16th June 2015
12:00 – 17:00
Andrew Grant lecture Theatre, 2.13 Evolution House, West Port, Edinburgh
The final event in a series of workshops run by the Edinburgh Environmental Humanities Network and sponsored by IAD and ECA.
The interdisciplinary nature of the Environmental Humanities calls for multiple kinds of collaboration, including teams from multiple research areas, researchers working with practitioners and humans working with non-humans. At the same time, however, the research area has arisen within a context where 'collaboration' is often experienced as an imperative imposed by funders, universities and governments. In this workshop then we will seek to explore the fraught nature of collaboration and what benefits or drawbacks it might have for those engaged in environmental research from an arts and humanities perspective.
The event will include a series of reflections from collaborative pairs who will explore the why, how and how well, of their various projects.
In the spirit of the workshop we'll start with a potluck lunch before moving into the discussions. So please bring a dish to share.
To book a place please email Michelle.Bastian@ed.ac.uk
Two further interviews in the Temporal Belongings Series are available. In the first I talk with Anna Coote, Head of Social Policy at the new economics foundation. We focus particularly on her involvement in the 21 hours project and the accompanying edited collection Time on Our Side: Why we all need a shorter working week. In the second interview I talk with Katherine Gibson, an economic geographer and member of the Community Economies Collective about her most recent book Take Back the Economy: An Ethical Guide for Transforming our Communities as J.K. Gibson-Graham and with Jenny Cameron and Stephen Healy. Both are part of the Sustaining Time project, looking at the role of time in building more sustainable economies.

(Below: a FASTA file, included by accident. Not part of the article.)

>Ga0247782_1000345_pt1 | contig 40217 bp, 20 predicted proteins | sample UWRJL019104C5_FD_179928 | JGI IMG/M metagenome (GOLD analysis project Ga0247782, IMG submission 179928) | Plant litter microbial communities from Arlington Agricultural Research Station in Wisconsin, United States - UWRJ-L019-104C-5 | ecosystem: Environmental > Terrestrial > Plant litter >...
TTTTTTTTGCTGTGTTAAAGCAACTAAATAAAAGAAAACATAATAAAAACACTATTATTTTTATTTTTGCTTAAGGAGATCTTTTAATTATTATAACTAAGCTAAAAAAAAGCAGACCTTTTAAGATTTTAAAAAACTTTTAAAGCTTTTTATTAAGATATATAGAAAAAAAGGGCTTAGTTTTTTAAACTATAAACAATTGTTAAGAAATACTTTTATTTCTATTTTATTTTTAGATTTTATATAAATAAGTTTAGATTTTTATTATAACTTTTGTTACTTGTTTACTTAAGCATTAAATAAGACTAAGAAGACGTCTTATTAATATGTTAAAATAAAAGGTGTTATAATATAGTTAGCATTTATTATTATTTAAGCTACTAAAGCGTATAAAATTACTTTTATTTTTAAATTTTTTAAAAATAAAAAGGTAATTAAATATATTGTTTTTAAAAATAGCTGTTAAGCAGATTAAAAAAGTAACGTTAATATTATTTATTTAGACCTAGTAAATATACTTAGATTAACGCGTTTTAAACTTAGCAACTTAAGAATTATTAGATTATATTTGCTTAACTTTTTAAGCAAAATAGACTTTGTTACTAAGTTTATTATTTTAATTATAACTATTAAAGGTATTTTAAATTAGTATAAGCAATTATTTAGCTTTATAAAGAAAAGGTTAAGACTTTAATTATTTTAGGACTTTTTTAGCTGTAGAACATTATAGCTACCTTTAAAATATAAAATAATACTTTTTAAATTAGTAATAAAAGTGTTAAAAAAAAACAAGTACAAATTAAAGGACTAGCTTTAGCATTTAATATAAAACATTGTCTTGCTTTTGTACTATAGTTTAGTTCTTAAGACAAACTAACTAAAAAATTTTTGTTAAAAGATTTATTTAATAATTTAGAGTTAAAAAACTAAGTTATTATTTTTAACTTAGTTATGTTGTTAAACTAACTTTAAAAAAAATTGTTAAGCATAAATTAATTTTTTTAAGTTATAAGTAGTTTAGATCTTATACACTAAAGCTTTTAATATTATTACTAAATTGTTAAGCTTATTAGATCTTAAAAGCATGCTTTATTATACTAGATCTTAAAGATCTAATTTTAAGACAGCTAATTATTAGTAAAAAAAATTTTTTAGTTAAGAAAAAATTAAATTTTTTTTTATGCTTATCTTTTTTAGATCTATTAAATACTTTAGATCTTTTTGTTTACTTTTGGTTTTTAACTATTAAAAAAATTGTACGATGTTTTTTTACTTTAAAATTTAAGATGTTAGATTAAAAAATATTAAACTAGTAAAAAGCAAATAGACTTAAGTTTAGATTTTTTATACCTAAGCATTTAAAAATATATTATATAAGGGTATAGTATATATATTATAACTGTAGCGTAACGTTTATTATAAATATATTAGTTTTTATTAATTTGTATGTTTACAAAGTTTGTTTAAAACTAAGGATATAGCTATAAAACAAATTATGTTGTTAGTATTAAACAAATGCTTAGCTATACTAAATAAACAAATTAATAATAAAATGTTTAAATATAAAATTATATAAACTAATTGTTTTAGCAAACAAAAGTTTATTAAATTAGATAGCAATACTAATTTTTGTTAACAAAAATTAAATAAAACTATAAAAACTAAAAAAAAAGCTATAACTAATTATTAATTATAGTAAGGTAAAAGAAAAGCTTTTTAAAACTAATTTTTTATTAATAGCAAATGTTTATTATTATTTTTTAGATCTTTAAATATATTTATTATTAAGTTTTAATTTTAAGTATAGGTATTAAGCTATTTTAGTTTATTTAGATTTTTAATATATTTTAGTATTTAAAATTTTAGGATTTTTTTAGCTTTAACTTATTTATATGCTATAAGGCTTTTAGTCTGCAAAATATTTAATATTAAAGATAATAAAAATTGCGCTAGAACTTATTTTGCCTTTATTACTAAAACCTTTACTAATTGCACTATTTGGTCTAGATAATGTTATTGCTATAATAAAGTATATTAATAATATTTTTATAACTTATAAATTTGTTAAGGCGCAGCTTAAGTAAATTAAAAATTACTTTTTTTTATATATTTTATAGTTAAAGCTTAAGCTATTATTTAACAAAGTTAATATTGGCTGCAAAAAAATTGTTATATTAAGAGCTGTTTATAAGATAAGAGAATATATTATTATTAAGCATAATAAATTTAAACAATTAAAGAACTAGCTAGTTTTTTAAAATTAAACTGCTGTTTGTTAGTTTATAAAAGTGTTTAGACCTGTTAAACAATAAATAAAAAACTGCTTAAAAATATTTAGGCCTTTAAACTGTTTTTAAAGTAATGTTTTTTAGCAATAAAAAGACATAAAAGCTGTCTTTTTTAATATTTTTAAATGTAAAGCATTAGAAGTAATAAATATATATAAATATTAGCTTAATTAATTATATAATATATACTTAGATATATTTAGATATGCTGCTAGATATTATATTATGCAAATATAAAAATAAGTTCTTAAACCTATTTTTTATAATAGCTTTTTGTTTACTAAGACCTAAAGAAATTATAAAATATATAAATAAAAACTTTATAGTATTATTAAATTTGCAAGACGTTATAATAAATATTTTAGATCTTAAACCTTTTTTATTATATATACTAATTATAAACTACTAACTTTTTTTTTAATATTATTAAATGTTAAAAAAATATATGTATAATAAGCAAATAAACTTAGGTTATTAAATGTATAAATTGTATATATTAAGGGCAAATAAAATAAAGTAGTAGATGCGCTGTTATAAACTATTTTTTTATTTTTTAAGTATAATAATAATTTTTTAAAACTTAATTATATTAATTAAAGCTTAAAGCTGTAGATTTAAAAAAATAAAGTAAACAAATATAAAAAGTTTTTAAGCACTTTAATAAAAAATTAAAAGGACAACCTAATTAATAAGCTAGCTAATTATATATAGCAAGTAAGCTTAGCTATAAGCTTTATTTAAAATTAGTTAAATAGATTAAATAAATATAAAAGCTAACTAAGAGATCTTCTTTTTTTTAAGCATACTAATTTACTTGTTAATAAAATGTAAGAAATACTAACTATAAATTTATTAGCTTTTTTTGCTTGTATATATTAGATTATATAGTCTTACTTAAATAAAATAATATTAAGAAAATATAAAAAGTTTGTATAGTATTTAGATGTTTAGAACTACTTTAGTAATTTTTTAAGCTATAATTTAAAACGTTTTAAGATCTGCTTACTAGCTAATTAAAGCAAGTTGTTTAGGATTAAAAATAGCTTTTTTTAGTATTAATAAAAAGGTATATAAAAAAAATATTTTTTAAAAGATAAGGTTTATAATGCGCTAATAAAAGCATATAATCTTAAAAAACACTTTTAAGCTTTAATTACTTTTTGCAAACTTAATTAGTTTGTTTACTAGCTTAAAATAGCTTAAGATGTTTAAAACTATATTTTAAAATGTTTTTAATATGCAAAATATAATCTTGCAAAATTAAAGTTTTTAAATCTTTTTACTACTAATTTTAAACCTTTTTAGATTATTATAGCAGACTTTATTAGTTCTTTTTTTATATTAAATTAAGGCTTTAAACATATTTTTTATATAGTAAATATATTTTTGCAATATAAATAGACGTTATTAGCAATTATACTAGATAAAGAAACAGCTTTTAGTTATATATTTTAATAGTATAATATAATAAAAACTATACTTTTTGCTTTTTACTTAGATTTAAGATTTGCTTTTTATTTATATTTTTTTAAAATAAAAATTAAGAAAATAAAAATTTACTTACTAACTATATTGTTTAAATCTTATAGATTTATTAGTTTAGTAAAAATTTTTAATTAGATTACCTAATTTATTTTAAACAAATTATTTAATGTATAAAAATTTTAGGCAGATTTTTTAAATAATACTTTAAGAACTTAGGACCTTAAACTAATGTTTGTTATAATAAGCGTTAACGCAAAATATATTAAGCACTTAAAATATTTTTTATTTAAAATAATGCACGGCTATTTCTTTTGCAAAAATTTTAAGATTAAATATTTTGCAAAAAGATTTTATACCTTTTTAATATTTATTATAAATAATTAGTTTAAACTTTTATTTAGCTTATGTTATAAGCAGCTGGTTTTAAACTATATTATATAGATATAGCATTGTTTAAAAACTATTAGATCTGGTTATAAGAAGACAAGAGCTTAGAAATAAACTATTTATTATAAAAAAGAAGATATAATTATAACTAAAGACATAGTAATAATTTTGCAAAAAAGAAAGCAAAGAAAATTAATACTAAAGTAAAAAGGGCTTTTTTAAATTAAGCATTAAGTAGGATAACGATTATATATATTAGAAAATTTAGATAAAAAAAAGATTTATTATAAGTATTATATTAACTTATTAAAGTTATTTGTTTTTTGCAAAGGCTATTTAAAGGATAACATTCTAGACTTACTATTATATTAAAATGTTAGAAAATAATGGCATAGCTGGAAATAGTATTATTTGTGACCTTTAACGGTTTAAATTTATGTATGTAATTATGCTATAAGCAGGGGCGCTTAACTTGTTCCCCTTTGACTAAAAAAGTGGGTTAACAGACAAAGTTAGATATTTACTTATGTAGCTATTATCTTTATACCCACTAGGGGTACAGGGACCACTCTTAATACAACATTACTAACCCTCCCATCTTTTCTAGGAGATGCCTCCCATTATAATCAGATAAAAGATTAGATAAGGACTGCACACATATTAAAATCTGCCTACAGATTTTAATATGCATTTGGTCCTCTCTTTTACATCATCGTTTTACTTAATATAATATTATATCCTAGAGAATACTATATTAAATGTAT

The Edinburgh Time Network was set up following last year's Temporal Design workshop and aims to bring together researchers from across Edinburgh who are working on issues to do with time. We periodically host meetings that explore how time is being looked at in particular schools or disciplines, and this Friday we will be visiting the School of Science, Technology and Innovation Studies. If you'd like to join our mailing list, just send me an email.
Thanks to Miguel Garcia-Sancho for organising the event and Larissa Pschetz for the poster design.
This Wednesday the Edinburgh Environmental Humanities Network will be hosting our next event in a series looking at how core research practices might be reshaped from an EH perspective. Following on from Teaching and Writing we will now be looking at Creating. The events is free and everyone welcome.
Creating in the Environmental Humanities
2 - 5pm, Thursday 14 May 2015
Lecture Theatre O17, Hunter Building Edinburgh College of Art, Lauriston Place, EH3 9DF
Twitter Feed: #CitEH
Hollis Taylor (violinist/composer, zoömusicologist, University of Technology, Sydney)
Creativity, originality, genius: Lessons from zoömusicology
How and when does music become possible? Is it a matter of biology, or culture, or an interaction between the two? In this talk (with accompanying video and audio), I challenge the notion that because birdsong serves evolutionary functions, it cannot have aesthetic value and be profitably studied by musicologists. My fieldwork focuses on the song, dance, and art of three species of Australian songbird: the pied butcherbird, the lyrebird, and the bowerbird. While much arts discourse leads us in the direction of creativity, originality, and transcendent genius (and the prestige accorded them), avian aesthetics remind us of the significance of mimicry, borrowing, repetition, and recombinatoriality to the creative process.
Jo Mango (singer-songwriter, lecturer, University of the West of Scotland)
The Black Sun, The Moth and The Moon: songs in search of a 'domain common to both language and being'